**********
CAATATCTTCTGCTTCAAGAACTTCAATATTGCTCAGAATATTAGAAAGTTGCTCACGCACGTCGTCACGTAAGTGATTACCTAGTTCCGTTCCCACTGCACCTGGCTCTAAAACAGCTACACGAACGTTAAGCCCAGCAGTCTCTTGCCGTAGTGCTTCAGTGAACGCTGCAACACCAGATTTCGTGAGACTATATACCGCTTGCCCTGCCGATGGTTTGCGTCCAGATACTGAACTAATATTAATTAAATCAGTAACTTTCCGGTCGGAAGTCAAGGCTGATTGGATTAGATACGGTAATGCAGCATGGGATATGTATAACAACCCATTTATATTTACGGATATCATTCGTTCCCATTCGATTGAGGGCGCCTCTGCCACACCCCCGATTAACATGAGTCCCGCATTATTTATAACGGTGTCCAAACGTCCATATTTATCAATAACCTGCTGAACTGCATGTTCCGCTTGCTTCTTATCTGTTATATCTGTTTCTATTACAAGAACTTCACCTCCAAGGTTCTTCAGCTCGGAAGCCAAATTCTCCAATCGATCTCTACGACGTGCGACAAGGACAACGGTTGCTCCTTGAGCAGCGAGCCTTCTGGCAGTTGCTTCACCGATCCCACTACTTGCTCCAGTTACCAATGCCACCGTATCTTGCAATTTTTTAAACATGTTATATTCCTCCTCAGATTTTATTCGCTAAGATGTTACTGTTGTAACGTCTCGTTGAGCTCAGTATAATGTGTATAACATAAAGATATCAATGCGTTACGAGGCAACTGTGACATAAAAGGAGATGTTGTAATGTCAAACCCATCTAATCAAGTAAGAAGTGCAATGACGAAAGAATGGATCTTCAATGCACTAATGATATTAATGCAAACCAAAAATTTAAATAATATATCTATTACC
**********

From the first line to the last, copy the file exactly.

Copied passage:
CAATATCTTCTGCTTCAAGAACTTCAATATTGCTCAGAATATTAGAAAGTTGCTCACGCACGTCGTCACGTAAGTGATTACCTAGTTCCGTTCCCACTGCACCTGGCTCTAAAACAGCTACACGAACGTTAAGCCCAGCAGTCTCTTGCCGTAGTGCTTCAGTGAACGCTGCAACACCAGATTTCGTGAGACTATATACCGCTTGCCCTGCCGATGGTTTGCGTCCAGATACTGAACTAATATTAATTAAATCAGTAACTTTCCGGTCGGAAGTCAAGGCTGATTGGATTAGATACGGTAATGCAGCATGGGATATGTATAACAACCCATTTATATTTACGGATATCATTCGTTCCCATTCGATTGAGGGCGCCTCTGCCACACCCCCGATTAACATGAGTCCCGCATTATTTATAACGGTGTCCAAACGTCCATATTTATCAATAACCTGCTGAACTGCATGTTCCGCTTGCTTCTTATCTGTTATATCTGTTTCTATTACAAGAACTTCACCTCCAAGGTTCTTCAGCTCGGAAGCCAAATTCTCCAATCGATCTCTACGACGTGCGACAAGGACAACGGTTGCTCCTTGAGCAGCGAGCCTTCTGGCAGTTGCTTCACCGATCCCACTACTTGCTCCAGTTACCAATGCCACCGTATCTTGCAATTTTTTAAACATGTTATATTCCTCCTCAGATTTTATTCGCTAAGATGTTACTGTTGTAACGTCTCGTTGAGCTCAGTATAATGTGTATAACATAAAGATATCAATGCGTTACGAGGCAACTGTGACATAAAAGGAGATGTTGTAATGTCAAACCCATCTAATCAAGTAAGAAGTGCAATGACGAAAGAATGGATCTTCAATGCACTAATGATATTAATGCAAACCAAAAATTTAAATAATATATCTATTACC